Sunday, February 15, 2015


Yesterday we visited the Musical Instrument Museum in Phoenix & were overwhelmed. We saw maybe a quarter of it, but it was only our first time there. We kind of grazed thru the African & Mideastern rooms 4 a couple hours, then took a cursory look at the rest.
Here's a shot of the section of wall devoted 2 a Yoruba masquerade (carnival?). The Yoruba live on the landward corner at the bottom of West Africa's bulge, today part of Nigeria. The display is typical of the Museum's set-up -- a ritual costume and a plethora of instruments, and best of all, each  features a monitor playing a tape loop which shows the instruments in the display being played, in ensembles and by soloists. You're wearing headphones and quickly become immersed in the music and the sight of the instruments.

Turkey gets a comprehensive treatment, with an urban wall (left) and a rural space on the right. The dress looks like the one the Dervishes wear, but it might just as easily be a female costume. Even tho I read all the descriptions, I can't remember what any of them said. I think it's called "Sensory overload."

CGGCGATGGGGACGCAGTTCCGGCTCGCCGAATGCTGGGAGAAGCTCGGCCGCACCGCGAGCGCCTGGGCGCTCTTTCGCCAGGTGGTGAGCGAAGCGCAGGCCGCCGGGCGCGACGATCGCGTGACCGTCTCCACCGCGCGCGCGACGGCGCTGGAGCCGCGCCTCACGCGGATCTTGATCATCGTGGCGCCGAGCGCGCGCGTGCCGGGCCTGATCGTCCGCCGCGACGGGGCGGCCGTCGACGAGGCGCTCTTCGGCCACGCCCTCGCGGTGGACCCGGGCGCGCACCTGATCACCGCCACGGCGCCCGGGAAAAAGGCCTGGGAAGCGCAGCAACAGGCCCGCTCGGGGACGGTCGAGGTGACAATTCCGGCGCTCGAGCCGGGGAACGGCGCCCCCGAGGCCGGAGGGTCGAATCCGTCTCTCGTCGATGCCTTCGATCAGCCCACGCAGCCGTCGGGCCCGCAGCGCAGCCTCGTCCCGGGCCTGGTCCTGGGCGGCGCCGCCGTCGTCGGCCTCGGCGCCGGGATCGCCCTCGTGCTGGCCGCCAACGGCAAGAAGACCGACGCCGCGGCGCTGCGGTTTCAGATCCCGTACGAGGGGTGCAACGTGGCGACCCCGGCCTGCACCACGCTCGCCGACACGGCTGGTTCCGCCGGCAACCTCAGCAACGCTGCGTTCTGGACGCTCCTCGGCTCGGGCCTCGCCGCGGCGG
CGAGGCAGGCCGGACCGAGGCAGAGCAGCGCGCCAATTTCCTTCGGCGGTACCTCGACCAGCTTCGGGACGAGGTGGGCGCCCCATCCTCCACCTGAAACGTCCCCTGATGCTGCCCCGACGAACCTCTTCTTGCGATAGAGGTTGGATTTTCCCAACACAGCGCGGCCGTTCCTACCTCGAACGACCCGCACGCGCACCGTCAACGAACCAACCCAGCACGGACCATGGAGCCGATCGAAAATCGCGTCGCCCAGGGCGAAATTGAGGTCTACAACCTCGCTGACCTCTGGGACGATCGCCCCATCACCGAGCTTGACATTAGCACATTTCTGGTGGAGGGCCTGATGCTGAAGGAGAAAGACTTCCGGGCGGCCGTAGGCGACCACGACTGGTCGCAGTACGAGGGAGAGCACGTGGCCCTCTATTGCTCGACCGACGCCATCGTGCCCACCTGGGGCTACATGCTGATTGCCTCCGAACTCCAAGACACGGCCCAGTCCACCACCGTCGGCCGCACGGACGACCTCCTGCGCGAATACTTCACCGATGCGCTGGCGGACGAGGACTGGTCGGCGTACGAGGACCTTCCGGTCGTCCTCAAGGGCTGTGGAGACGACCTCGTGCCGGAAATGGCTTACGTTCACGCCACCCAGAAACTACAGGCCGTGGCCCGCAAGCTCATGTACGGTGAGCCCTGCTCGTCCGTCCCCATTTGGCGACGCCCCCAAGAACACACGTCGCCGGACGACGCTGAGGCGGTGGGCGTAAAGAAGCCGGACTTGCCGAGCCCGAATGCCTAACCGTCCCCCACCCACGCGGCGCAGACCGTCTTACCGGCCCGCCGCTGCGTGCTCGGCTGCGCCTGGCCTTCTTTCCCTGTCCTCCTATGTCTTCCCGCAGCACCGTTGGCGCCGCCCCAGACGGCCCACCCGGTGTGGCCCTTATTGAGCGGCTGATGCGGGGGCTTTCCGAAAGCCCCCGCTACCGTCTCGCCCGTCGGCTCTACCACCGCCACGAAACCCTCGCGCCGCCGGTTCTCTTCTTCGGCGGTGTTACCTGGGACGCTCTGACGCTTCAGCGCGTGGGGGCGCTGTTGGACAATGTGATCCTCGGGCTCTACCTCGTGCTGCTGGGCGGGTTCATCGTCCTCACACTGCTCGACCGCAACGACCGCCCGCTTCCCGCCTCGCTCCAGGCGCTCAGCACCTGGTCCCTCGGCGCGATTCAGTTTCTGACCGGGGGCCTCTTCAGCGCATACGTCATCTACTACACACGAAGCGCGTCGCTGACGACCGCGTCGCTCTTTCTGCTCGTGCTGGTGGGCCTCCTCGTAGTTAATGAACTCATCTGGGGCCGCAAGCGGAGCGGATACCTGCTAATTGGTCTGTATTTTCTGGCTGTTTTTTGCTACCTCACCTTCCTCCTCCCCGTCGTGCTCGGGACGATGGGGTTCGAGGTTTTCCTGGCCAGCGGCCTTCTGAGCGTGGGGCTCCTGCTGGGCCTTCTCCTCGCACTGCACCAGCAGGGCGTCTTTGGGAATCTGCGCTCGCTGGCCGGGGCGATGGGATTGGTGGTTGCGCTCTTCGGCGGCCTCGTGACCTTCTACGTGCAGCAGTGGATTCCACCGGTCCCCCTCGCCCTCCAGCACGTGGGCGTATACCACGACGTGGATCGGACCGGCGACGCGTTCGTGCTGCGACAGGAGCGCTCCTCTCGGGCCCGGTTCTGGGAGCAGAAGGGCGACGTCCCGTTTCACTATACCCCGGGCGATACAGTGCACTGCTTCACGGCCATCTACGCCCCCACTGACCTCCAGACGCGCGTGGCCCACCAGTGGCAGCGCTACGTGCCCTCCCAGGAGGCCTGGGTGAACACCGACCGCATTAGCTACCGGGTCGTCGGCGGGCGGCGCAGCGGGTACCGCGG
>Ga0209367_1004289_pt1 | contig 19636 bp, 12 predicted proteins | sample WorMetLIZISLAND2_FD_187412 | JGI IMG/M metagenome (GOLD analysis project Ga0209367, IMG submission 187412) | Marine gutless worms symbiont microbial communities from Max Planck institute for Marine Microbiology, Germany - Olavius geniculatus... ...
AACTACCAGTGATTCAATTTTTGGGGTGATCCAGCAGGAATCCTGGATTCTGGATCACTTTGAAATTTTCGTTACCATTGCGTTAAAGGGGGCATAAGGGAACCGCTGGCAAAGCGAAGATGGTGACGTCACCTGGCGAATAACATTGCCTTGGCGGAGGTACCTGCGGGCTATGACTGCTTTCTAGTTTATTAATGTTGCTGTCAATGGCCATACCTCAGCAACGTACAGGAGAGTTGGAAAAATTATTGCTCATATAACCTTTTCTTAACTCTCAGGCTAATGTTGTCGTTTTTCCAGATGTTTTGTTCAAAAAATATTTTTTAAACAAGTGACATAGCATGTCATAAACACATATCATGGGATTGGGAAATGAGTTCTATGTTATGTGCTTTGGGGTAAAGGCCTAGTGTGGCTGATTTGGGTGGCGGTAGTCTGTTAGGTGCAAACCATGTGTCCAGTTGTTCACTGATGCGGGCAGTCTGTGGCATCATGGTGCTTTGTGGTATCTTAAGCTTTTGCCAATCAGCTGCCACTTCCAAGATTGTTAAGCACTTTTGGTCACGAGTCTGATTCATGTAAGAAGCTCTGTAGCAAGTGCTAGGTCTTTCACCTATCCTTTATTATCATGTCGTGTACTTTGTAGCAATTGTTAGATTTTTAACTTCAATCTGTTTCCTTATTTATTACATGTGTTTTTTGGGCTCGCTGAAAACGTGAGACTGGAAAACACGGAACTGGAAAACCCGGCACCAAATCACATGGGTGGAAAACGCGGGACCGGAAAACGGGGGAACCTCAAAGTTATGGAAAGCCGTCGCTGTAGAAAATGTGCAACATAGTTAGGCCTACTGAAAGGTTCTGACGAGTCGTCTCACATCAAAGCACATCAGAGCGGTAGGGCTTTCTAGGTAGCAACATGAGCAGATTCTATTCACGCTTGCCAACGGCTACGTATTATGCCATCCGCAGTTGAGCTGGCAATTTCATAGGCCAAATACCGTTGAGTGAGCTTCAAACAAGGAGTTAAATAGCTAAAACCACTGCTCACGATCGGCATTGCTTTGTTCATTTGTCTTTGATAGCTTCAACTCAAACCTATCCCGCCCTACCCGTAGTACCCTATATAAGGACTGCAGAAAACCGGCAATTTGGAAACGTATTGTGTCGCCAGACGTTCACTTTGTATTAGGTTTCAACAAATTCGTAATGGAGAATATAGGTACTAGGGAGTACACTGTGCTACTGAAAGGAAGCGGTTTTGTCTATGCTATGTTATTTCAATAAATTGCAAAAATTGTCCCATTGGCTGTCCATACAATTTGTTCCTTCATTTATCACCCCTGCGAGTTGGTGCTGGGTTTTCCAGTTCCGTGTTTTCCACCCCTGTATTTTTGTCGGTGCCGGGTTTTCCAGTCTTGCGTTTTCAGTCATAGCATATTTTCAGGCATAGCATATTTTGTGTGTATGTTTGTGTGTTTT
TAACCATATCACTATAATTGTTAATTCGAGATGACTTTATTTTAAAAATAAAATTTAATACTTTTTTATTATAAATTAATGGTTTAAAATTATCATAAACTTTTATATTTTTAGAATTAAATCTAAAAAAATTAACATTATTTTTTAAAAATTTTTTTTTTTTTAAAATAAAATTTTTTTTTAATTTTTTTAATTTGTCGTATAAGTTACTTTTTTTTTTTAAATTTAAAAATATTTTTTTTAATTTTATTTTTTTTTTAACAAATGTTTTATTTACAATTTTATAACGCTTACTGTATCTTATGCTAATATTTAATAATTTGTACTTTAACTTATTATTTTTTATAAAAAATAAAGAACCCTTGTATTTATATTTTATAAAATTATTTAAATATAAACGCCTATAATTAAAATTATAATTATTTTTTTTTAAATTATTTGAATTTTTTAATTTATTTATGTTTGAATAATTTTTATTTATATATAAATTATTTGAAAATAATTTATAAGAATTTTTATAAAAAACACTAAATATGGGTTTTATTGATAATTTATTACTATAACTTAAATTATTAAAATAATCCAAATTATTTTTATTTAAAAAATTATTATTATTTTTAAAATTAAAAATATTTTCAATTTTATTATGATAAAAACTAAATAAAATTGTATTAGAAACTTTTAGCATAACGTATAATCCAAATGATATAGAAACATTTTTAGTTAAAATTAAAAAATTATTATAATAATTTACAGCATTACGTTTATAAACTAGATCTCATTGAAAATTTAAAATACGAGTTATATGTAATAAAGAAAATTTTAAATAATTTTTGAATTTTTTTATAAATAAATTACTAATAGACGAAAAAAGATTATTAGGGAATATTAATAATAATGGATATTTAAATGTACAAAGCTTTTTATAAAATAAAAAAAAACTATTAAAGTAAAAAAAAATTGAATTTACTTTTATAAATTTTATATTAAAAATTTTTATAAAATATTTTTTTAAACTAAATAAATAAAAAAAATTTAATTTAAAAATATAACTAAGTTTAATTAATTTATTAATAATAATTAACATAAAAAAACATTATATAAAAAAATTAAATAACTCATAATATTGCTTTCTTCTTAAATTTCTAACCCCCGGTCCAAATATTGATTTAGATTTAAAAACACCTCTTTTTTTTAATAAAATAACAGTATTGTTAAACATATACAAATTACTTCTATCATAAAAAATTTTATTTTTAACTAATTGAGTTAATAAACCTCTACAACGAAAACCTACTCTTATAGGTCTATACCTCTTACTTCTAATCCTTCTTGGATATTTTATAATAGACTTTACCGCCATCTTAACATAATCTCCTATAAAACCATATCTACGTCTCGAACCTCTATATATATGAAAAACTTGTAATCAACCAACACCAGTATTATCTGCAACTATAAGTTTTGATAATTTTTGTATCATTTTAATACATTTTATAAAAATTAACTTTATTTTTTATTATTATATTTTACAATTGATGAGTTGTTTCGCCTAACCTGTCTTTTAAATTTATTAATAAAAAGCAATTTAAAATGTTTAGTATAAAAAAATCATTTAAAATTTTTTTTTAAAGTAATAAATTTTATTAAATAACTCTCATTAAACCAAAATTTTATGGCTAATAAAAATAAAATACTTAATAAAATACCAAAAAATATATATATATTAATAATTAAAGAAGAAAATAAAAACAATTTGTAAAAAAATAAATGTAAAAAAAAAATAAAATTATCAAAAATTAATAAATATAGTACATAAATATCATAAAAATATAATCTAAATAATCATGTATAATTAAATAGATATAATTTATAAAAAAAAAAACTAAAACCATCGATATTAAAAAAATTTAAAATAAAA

Some of the most rhythmically complex, passionate, and inspiring music in the world comes from the Balkans, and you can hear several exuberant samples at Bulgaria's space, in the Mideast section if I remember. The bagpies made from half-goatskins are beautiful to look at, and the eerie sound they make frightens some. Bulgars, Romanians, Albanians, & others in the region sometimes play goat bags with 2 pipes, enabling highly-skilled musicians to play real counterpoint.

Speaking of double spout bapipes, I can't sign off tonite without showing you this thing, played with a bellows. I'm not sure how many hands it takes to operate this monster, and don't remeber where I saw it, although I'm reasonably certain it was somewhere in the Balkans.

Click on these little thumbnails 2 C the pix in full size.

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